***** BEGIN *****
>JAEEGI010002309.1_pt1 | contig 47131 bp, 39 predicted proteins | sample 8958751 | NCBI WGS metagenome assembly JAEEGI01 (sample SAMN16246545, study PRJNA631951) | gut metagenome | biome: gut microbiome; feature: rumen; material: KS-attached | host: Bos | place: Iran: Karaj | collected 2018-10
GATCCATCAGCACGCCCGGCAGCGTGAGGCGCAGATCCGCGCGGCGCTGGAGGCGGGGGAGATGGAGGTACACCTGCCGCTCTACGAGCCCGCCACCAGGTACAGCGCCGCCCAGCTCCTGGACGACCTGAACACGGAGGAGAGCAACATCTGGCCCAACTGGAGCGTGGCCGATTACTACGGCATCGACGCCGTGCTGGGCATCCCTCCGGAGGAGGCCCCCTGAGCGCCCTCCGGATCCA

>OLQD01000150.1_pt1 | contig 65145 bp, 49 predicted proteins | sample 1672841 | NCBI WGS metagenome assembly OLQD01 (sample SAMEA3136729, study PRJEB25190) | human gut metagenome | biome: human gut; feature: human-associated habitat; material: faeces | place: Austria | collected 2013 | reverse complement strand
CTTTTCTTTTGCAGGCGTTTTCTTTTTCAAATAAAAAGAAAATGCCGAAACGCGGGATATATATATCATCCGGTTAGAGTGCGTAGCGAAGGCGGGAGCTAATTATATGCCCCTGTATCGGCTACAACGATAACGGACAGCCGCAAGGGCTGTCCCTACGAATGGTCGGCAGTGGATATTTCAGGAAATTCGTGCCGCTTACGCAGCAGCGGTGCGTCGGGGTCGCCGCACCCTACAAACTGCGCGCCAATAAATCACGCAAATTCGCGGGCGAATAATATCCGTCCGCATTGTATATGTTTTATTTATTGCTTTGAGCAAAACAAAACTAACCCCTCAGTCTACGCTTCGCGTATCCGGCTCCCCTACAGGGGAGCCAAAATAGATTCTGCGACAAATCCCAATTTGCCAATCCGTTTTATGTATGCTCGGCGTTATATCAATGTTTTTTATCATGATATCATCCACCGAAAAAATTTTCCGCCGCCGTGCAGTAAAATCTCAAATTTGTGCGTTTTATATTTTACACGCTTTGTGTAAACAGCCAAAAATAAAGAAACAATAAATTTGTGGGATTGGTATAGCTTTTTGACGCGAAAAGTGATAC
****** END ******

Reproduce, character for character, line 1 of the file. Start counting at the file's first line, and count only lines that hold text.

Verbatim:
>JAEEGI010002309.1_pt1 | contig 47131 bp, 39 predicted proteins | sample 8958751 | NCBI WGS metagenome assembly JAEEGI01 (sample SAMN16246545, study PRJNA631951) | gut metagenome | biome: gut microbiome; feature: rumen; material: KS-attached | host: Bos | place: Iran: Karaj | collected 2018-10